Team Arizona Record First Meeting Latest Result Home Record Away Record Neutral Record
BYU 20–19 (.513) Dec 1, 1951 (BYU 68–62) Dec 11, 2010 (BYU 87–65) 15–4 (.789) 4–14 (.222) 1–1 (.500)
Colorado 18–12 (.600) Dec 2, 1960 (Colorado 82–72) Mar 8, 2018 (Arizona 83–67) 9–3 (.750) 3–8 (.273) 6–1 (.857)
Duke 5–4 (.556) Dec 16, 1961 (Duke 78–47) Nov 29, 2013 (Arizona 72–66) 2–0 (1.000) 0–1 (.000) 3–3 (.500)
Gonzaga 6–2 (.750) Nov. 29, 2000 (Arizona 101–87) Dec. 3, 2016 (Gonzaga 69–62) 2–0 (1.000) 1–0 (1.000) 3–2 (.600)
Grand Canyon (in-state) 5–0 (1.000) January 6, 1978 (Arizona 78–66) December 14, 2016 (Arizona 64–54) 5–0 (1.000) 0–0 (–) 0–0 (–)
Illinois 8–6 (.571) Dec 27, 1966 (Illinois 93–77) Dec 8, 2007 (Arizona 78–72 OT) 3–0 (1.000) 0–3 (.000) 5–3 (.625)
Kansas 4–8 (.333) Dec 31, 1979 (Kansas 78–60) Nov 27, 2010 (Kansas 87–79) 1–2 (.333) 1–2 (.333) 2–4 (.333)
Michigan 8–2 (.800) Dec 30, 1957 (Michigan 88–76) Dec 13, 2014 (Arizona 80–53) 2–1 (.667) 1–1 (.500) 5–0 (1.000)
Michigan State 5–2 (.714) Jan 2, 1947 (Arizona 45–43) Nov. 11, 2016 (Arizona 65–63) 2–0 (1.000) 1–1 (.500) 2–1 (.667)
New Mexico 84–42 (.667) Feb 1, 1917 (New Mexico 28–19) Dec 20, 2016 (Arizona 77–46) 53–9 (.855) 30–32 (.484) 1–1 (.500)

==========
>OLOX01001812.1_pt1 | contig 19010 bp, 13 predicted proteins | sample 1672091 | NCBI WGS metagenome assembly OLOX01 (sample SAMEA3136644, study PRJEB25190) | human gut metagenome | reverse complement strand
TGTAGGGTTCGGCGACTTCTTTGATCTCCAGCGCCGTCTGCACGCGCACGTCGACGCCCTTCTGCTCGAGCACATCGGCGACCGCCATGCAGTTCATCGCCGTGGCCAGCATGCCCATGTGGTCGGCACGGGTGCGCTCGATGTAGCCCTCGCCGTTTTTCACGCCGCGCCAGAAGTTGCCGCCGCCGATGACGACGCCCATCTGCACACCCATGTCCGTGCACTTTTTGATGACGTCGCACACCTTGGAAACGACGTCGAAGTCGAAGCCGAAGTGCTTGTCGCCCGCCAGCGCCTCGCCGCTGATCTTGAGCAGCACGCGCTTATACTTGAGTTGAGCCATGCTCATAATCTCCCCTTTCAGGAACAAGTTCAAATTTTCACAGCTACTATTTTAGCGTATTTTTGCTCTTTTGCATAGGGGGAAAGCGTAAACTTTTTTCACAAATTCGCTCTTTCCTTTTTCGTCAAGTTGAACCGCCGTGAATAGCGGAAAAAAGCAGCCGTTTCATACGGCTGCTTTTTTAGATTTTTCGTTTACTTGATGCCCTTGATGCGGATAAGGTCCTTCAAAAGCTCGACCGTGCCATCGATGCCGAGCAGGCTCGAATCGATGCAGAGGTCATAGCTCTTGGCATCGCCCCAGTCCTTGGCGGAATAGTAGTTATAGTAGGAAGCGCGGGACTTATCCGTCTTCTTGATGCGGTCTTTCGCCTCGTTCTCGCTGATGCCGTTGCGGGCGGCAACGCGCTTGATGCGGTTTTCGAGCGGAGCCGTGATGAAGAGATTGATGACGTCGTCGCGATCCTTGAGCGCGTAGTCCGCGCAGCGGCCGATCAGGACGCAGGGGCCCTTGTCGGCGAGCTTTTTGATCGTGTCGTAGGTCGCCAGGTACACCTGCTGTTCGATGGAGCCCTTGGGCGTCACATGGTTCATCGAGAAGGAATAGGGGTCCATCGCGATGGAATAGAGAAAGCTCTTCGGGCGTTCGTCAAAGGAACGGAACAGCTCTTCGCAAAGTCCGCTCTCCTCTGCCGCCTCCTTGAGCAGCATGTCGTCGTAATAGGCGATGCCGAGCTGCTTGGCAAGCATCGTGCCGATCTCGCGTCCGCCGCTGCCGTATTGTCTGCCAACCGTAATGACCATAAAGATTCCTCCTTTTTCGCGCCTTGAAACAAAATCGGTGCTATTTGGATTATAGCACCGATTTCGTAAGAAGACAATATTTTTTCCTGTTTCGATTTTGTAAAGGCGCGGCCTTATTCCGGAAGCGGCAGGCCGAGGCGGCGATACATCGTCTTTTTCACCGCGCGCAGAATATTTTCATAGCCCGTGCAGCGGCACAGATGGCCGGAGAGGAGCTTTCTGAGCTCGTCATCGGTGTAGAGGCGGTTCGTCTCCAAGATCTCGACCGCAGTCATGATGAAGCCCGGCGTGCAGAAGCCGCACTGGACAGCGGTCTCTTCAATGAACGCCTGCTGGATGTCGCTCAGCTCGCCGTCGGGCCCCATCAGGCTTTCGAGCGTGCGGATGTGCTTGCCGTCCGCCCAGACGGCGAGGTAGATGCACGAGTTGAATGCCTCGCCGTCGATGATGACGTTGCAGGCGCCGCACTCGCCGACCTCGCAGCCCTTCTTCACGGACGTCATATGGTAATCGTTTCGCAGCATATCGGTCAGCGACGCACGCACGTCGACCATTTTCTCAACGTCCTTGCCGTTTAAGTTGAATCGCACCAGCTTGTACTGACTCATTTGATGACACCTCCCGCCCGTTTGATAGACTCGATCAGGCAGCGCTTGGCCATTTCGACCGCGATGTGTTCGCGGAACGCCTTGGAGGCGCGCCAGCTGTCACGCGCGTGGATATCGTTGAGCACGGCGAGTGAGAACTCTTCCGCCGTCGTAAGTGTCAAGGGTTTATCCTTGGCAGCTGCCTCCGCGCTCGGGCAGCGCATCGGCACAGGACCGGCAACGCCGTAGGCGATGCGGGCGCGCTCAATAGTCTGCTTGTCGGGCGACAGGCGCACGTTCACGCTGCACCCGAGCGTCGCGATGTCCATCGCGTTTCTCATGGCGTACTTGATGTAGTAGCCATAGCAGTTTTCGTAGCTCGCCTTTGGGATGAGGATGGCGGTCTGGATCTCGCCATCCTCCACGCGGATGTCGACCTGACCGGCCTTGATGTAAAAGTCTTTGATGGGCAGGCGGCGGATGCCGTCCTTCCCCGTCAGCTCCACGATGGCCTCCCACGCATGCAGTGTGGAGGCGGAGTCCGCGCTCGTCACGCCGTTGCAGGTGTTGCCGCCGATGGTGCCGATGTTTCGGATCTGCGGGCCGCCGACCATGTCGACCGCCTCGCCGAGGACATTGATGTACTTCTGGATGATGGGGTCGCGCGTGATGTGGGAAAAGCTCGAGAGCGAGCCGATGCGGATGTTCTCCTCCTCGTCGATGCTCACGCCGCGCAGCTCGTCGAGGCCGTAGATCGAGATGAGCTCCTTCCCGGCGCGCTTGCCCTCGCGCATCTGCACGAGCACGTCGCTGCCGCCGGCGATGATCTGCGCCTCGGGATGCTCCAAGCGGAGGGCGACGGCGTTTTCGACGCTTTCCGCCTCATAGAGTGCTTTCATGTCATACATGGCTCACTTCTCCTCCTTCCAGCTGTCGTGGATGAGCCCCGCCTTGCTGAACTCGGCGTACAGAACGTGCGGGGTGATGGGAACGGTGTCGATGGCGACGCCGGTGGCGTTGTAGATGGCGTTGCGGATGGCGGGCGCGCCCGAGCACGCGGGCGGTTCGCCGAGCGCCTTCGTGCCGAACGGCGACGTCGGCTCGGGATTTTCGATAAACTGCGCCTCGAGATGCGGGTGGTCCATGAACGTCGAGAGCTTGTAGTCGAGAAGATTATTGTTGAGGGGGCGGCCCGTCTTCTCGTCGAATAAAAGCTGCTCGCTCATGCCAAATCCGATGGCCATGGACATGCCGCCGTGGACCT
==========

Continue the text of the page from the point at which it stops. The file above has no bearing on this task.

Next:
North Carolina 3–4 (.429) Dec 28, 1948 (North Carolina 60–49) Jan 27, 2007 (North Carolina 92–64) 0–1 (.000) 0–1 (.000) 3–2 (.600)
Northern Arizona (in-state) 98–27 (.784) February 10, 1919 (NAU 37–32) November 10, 2017 (Arizona 101–67) 68–6 (.919) 30–21 (.588) 0–0 (–)
San Diego State 24–7 (.774) Dec 27, 1945 (Arizona 46–44) Nov 26, 2014 (Arizona 61–59) 14–2 (.875) 7–5 (.583) 3–0 (1.000)
Texas Tech 24–28 (.462) Jan 15, 1934 (Texas Tech 33–29) Dec 3, 2013 (Arizona 79–58) 17–9 (.654) 5–18 (.217) 2–1 (.667)
UNLV 9–12 (.429) Dec 28, 1972 (UNLV 65–64) Dec 2, 2017 (Arizona 91–88 OT) 6–2 (.750) 2–8 (.200) 1–2 (.333)
Utah 33–29 (.532) Dec 21, 1953 (Utah 65–57) Jan. 27, 2018 (Arizona 74–73) 19–8 (.704) 11–20 (.355) 3–1 (.750)
UTEP 61–30 (.670) Feb 2, 1920 (Arizona 24–15) Dec 19, 2014 (Arizona 60–55) 37–8 (.822) 23–22 (.511) 1–0 (1.000)
Wisconsin 2–5 (.286) Dec 3, 1962 (Arizona 51–46) March 28, 2015 (Wisconsin 85–78) 0–0 (–) 1–0 (.609) 1–5 (.167)
Total 416–239 (.635) 1919 Present 255–55 (.823) 119–157 (.431) 42–27 (.609)

Wildcats of note[edit]

Wildcats in NBA[edit]

Current NBA players[edit]

Name NBA team Seasons as Wildcat Post-Wildcat accomplishment
Channing Frye Cleveland Cavaliers 2001–05 NBA All-Rookie first team, NBA Champion (2016), NBA 3 Point Contest participant (2010)
Andre Iguodala Golden State Warriors 2002–04 3x NBA Champion (2015, 2017, 2018), NBA Finals MVP, United States – 2012 Summer Olympics – Gold medal, NBA All-Rookie Team, NBA All-star, 2x NBA All-Defensive Team, NBA Dunk Contest participant (2006)
Richard Jefferson Denver Nuggets 1998–01 United States – 2004 Summer Olympics – Bronze medal, NBA Champion, NBA Dunk Contest participant (2003)